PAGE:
The Province: Vancouver is interested in sharing

For Chris Diplock, it started with a chicken coop.

He and his partner, Caitlin Dorward, wanted to raise chickens in their East Vancouver home but lacked the tools to build a coop. Luckily, their landlord had the requisite power drill and table-saw and graciously lent them to the couple.

“We realized our ability to be able to create something like a chicken coop was because we had access to tools, and they were free,” recalled Diplock.

Diplock and Dorward decided to harness the power of sharing. In 2011, they established the Vancouver Tool Library, which lets members borrow tools, from basic wrenches and extension cords to pneumatic staplers and power sanders.

The unconventional library, which currently has 650 members, is one of the best examples of Vancouver’s thriving sharing economy.

Also known as collaborative consumption, the sharing economy is broadly based on the lending, borrowing, renting, swapping, bartering or co-owning of goods, spaces, time and talents.

“What all these activities have in common is that they provide access to things without the need to own them outright,” said Diplock. “A lot of what sharing does is it allows under-utilized gear to be better utilized.”

The notion — which was heralded by Time magazine as one of the “10 Ideas that Will Change the World” — upends our notion of consumer values. It posits that it’s not ownership people want, it’s access.

Sharing itself isn’t new: Think libraries, community centres, co-ops. What’s new is the breadth of what’s being shared, mostly facilitated by websites and mobile apps. Car-shares have become ubiquitous in Vancouver’s downtown core and community gardens dot the landscape.

Popular sites Airbnb and Couchsurfing allow travellers to rent accommodations ranging from a couch to a penthouse directly from homeowners, while TaskRabbit outsources small jobs and errands to freelancers.

But there are also growing pains. Airbnb is battling regulators in New York and Quebec who are investigating whether it is illegal for people to rent out their home without proper permits. TaskRabbit has been accused of undercutting licensed tradespeople. And Vancouver’s bike-share plan, which was supposed to hit the streets early next year, is facing delays after equipment provider Bixi ran into apparent financial difficulties.

This spring, with grants from the City of Vancouver and VanCity, as well as money raised from crowdfunding website Indiegogo, Diplock launched a survey to examine Vancouverites’ attitudes toward sharing, gauge demand and highlight potential opportunities to grow Vancouver’s sharing economy.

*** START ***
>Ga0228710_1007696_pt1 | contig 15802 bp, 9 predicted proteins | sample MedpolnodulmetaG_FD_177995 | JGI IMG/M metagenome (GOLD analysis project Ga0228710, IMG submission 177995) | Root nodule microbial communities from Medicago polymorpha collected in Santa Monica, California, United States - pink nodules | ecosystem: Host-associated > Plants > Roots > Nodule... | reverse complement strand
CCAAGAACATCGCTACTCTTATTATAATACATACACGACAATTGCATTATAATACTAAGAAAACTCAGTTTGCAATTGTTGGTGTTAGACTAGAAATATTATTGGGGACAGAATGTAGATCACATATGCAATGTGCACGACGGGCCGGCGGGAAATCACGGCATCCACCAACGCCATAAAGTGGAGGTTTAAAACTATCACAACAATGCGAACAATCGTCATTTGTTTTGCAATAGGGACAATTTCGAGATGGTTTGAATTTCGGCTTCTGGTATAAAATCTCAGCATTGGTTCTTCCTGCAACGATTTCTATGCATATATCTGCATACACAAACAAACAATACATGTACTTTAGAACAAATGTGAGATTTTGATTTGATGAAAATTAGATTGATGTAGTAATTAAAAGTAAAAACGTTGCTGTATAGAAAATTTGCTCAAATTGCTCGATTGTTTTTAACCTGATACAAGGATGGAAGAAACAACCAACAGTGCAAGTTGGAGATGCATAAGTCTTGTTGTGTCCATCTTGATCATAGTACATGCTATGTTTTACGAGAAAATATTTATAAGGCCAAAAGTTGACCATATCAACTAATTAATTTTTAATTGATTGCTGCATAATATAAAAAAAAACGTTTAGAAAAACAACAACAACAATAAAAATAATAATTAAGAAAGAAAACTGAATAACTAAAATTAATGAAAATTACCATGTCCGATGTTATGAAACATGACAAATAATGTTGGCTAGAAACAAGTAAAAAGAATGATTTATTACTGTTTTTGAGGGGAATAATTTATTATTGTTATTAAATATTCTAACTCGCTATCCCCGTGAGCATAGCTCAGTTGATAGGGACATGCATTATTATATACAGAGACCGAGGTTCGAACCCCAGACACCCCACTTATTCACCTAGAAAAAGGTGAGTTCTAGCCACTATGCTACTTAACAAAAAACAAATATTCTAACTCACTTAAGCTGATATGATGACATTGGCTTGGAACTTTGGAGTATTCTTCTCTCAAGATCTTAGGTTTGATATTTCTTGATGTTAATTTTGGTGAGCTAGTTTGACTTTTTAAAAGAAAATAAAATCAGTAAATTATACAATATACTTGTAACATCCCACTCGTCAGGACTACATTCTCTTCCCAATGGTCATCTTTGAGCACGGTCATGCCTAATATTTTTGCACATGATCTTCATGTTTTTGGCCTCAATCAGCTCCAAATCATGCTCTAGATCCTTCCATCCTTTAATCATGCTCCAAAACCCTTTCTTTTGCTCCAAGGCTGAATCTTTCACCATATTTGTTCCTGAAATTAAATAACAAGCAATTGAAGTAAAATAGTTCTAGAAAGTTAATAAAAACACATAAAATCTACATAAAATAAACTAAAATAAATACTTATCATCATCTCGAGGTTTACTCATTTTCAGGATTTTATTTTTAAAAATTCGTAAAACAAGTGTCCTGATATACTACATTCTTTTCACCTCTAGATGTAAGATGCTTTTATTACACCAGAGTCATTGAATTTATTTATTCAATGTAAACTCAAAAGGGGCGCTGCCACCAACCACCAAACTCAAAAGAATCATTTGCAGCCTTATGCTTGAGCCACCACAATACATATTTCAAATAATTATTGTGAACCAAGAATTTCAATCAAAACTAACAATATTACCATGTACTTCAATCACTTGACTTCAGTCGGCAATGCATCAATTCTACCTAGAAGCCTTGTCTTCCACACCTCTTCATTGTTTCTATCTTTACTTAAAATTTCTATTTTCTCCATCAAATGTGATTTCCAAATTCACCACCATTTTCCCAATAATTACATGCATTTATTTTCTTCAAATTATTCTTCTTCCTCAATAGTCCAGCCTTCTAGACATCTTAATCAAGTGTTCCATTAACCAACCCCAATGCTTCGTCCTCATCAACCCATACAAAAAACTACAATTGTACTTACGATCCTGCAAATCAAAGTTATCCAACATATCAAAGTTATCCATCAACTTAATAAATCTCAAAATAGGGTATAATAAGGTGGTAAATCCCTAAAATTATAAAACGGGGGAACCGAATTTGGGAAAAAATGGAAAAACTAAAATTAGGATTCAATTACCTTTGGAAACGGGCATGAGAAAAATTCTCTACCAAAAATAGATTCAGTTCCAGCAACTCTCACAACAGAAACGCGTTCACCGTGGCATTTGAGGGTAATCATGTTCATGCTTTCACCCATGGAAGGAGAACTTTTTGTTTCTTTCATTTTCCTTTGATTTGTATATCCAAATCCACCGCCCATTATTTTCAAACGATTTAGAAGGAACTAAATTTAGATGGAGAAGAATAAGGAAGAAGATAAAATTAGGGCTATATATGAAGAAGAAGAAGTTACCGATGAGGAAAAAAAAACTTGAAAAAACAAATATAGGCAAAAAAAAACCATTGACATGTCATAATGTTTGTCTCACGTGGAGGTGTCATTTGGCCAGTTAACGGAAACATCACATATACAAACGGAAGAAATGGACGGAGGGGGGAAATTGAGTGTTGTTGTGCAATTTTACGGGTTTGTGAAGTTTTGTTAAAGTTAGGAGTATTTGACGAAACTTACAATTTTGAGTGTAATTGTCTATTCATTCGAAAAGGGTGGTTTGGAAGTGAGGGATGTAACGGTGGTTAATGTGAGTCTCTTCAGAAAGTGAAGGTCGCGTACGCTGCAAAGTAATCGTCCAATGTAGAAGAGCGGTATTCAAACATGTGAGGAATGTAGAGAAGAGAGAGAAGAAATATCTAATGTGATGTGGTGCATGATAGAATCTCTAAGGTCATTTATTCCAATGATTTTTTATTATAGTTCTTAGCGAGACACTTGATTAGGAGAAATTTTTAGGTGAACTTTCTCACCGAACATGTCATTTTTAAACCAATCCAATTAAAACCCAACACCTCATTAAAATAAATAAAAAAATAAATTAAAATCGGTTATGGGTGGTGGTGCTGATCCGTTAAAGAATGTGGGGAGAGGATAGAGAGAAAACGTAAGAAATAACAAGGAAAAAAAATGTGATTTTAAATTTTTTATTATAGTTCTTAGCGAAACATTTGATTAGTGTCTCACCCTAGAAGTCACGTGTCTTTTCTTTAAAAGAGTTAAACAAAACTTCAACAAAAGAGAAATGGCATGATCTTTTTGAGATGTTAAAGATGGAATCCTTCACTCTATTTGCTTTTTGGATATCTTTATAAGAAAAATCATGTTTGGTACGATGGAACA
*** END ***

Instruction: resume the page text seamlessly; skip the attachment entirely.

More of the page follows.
According to the survey findings, most people are interested in sharing physical media (books, DVDs), repair and maintenance tools, recreation equipment and transportation.

It found people are willing to share when there is easy access and trust, and when the items being shared are of good quality and durable. A significant percentage also cited building social relationships and decreasing environmental footprint as factors.

The report suggested people want to be able to stay within their neighbourhoods in order to borrow, which indicates that models such as the tool library could be replicated across different communities.

Vancouver is interested in sharing, said Diplock, citing findings that a third of respondents said they are interested in sharing more with their peers, with 26- to 40-year-olds being the most enthusiastic. More than 50 per cent also anticipate their sharing of physical objects and spaces will increase in the next three to five years.

“We will only see sharing grow more,” predicted Diplock. “It’ll be interesting to see what kind of forms that takes, and where it’ll grow more.”

Popular sharing initiatives in Vancouver:

■ Car-share: Arguably the trailblazer of Vancouver’s sharing economy, Modo opened in 1997, the first car-sharing co-op in North America. Today, between Modo, ZipCar and Car2Go, the city has a fleet of more than 700 vehicles.

■ Airbnb: Vancouver has about 800 listings in downtown alone, including a $94/night “Tuscan West End apartment” and $75/night flat with “Edwardian allure” in a century-old building.

■ Book exchanges: Charming, free, these pop-up libraries are as grassroots as they come. No locks, no library cards or overdue fines; simply leave a book or take a book.

■ Work spaces: Co-working spaces, such as HiVE and The Network Hub, allow people to rent desks or meeting spaces, and offer some frills for an office — Wi-Fi, fax line, receptionist — without having to sign a lease.

■ Housing: Vancouver’s first co-housing development on East 33rd Street will break new ground. Members own 31 fully-equipped but compact homes, but will also share extensive facilities, such as a communal dining room, kitchen, laundry room, playroom and bike repair room.

■ Vancouver Trade School: Instructors offer to teach classes (bookkeeping and aquaponics are some of this month’s offerings) in exchange for a wish list of items that are almost free, such as a handshake or constructive criticism.

■ Ride-share: Sites like HitchWhistler or HitchTofino bring together drivers and passengers with virtual outstretched thumbs to the popular ski or surf meccas. The website recommends a $10-$20 contribution “or free, if you need some good karma.”

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